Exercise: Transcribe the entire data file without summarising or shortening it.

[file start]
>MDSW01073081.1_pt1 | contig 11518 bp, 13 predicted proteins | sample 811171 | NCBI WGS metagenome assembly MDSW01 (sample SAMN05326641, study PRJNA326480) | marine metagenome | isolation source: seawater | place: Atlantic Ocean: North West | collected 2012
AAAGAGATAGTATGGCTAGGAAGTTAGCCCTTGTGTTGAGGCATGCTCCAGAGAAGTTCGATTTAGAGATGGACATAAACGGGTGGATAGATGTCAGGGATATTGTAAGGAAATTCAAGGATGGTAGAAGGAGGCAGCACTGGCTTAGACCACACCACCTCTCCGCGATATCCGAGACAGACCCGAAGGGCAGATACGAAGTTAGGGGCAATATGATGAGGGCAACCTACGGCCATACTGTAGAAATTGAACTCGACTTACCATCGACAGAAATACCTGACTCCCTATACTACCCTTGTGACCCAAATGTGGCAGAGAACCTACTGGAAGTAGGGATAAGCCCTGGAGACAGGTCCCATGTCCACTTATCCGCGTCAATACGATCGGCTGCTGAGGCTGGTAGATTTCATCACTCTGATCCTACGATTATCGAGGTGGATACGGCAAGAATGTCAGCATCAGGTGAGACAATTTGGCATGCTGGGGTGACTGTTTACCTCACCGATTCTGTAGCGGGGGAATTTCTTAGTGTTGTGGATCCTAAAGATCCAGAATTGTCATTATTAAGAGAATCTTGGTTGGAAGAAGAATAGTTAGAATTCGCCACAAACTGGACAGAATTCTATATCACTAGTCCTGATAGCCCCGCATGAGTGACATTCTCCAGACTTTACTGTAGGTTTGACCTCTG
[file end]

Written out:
>MDSW01073081.1_pt1 | contig 11518 bp, 13 predicted proteins | sample 811171 | NCBI WGS metagenome assembly MDSW01 (sample SAMN05326641, study PRJNA326480) | marine metagenome | isolation source: seawater | place: Atlantic Ocean: North West | collected 2012
AAAGAGATAGTATGGCTAGGAAGTTAGCCCTTGTGTTGAGGCATGCTCCAGAGAAGTTCGATTTAGAGATGGACATAAACGGGTGGATAGATGTCAGGGATATTGTAAGGAAATTCAAGGATGGTAGAAGGAGGCAGCACTGGCTTAGACCACACCACCTCTCCGCGATATCCGAGACAGACCCGAAGGGCAGATACGAAGTTAGGGGCAATATGATGAGGGCAACCTACGGCCATACTGTAGAAATTGAACTCGACTTACCATCGACAGAAATACCTGACTCCCTATACTACCCTTGTGACCCAAATGTGGCAGAGAACCTACTGGAAGTAGGGATAAGCCCTGGAGACAGGTCCCATGTCCACTTATCCGCGTCAATACGATCGGCTGCTGAGGCTGGTAGATTTCATCACTCTGATCCTACGATTATCGAGGTGGATACGGCAAGAATGTCAGCATCAGGTGAGACAATTTGGCATGCTGGGGTGACTGTTTACCTCACCGATTCTGTAGCGGGGGAATTTCTTAGTGTTGTGGATCCTAAAGATCCAGAATTGTCATTATTAAGAGAATCTTGGTTGGAAGAAGAATAGTTAGAATTCGCCACAAACTGGACAGAATTCTATATCACTAGTCCTGATAGCCCCGCATGAGTGACATTCTCCAGACTTTACTGTAGGTTTGACCTCTG